Vietnam is to cut its refinance rate and other policy rates, as the government tries to support businesses and bolster a struggling economy.
The refinancing rate is to be lowered to 6.5 percent from 7 percent today, State Bank of Vietnam chief administrator Le Duc Tho said by telephone in Hanoi, adding that the bank would make an announcement on “some other” policy rate cuts later today.
Vietnamese policymakers are trying to bolster an economy that the World Bank estimates would rise 5.4 percent this year, slower than a government target of 5.8 percent.
Vietnamese Prime Minister Nguyen Tan Dung last month asked the central bank to step up measures to lower lending rates, a government statement said, as the highest level of bad debt among Southeast Asia’s biggest economies curbed lending and hurt Vietnamese businesses.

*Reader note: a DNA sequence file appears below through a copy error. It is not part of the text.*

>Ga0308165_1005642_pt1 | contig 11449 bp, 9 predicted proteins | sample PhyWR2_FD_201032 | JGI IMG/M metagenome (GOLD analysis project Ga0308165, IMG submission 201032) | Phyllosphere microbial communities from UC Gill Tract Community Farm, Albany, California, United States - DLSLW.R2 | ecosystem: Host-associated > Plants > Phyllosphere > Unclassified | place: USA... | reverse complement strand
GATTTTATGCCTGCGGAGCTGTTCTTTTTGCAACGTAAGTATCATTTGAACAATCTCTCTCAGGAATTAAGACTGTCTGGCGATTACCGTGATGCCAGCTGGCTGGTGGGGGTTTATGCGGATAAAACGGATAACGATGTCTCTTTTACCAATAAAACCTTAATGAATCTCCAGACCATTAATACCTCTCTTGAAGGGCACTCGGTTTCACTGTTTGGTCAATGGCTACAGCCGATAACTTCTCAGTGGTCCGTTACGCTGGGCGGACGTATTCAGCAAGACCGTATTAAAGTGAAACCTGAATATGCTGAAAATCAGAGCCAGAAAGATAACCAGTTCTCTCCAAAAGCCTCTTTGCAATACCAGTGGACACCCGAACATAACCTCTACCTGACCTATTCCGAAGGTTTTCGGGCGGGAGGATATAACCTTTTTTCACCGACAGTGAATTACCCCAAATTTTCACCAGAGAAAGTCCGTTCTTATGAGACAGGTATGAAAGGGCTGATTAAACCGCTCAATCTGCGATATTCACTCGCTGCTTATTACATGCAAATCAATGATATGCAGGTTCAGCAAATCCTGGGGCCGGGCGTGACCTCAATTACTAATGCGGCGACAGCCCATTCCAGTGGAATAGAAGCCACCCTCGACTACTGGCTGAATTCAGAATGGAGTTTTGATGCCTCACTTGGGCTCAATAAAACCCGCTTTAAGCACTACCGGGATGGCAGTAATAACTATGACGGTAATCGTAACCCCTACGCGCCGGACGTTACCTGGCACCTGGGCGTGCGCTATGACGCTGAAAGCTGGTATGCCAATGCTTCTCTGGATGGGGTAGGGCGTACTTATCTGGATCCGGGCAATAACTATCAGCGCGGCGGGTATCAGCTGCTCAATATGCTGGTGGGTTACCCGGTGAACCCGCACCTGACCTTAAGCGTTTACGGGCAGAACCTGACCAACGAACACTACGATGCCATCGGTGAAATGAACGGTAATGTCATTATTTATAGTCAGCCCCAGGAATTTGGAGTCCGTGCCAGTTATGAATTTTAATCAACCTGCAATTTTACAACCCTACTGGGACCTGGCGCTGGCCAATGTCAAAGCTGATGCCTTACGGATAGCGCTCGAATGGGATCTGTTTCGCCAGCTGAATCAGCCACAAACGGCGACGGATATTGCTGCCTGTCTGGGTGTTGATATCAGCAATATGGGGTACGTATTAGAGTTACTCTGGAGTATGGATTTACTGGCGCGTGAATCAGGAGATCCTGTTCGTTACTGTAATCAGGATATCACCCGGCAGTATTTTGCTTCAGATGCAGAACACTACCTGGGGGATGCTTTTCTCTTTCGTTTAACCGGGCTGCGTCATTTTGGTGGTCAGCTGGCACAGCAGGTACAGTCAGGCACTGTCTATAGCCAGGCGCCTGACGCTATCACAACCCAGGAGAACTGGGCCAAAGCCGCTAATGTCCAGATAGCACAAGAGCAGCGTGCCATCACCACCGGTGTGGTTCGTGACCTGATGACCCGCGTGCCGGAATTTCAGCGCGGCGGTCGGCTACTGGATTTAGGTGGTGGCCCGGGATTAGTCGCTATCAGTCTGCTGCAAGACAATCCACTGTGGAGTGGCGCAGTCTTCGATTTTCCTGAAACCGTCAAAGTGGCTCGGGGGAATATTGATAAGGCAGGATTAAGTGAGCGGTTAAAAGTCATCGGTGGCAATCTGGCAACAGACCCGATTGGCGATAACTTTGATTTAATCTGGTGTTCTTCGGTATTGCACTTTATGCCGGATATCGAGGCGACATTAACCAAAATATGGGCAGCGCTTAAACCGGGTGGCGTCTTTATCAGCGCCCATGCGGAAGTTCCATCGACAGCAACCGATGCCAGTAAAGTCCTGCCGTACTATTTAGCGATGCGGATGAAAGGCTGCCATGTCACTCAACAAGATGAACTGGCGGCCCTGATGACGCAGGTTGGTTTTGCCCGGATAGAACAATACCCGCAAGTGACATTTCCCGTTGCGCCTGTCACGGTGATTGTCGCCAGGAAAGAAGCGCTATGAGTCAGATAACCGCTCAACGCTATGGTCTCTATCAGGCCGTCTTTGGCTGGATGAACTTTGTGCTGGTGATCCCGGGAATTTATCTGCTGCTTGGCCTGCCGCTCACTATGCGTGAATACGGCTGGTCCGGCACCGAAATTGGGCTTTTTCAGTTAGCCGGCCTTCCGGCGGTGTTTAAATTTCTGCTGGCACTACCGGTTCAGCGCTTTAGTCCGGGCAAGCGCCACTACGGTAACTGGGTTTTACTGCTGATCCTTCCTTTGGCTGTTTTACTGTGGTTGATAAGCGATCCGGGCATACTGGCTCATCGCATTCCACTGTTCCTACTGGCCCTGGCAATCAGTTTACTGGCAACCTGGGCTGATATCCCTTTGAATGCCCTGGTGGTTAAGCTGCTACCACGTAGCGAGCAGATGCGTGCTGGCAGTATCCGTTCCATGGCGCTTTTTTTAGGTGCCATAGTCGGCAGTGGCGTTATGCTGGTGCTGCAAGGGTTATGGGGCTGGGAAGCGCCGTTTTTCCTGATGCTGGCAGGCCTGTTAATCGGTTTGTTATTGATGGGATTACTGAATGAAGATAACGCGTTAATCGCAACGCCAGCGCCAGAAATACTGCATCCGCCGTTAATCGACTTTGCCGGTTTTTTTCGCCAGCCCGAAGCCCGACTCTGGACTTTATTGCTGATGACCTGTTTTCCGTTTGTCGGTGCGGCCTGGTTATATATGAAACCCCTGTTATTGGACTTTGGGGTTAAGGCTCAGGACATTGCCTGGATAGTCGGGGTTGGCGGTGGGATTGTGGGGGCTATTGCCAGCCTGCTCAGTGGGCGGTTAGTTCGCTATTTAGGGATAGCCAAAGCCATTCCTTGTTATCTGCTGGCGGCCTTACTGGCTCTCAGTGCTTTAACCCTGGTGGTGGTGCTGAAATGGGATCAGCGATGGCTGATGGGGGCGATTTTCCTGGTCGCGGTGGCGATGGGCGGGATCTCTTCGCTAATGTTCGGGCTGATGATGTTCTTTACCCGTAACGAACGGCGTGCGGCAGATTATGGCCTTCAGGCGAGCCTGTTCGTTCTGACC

“It is to promote economic growth,” said Alan Pham, Ho Chi Minh City-based chief economist at VinaCapital Group, the nation’s largest fund manager. “It will enable banks to lower lending rates to stimulate more borrowing for investment. That will help stimulate more economic activity.”
Vietnam’s inflation last month eased to 4.65 percent from a year earlier, the slowest pace since November 2009. Exports rose 12.3 percent in the first two months of the year from a year ago.
The interest-rate cap for dong deposits with maturities of less than six months was cut to 6 percent from 7 percent yesterday, State Bank monetary policy head Nguyen Thi Hong said by telephone.
The central bank last cut the refinancing rate in May last year and the repurchase rate in July after devaluing the currency to help boost exports.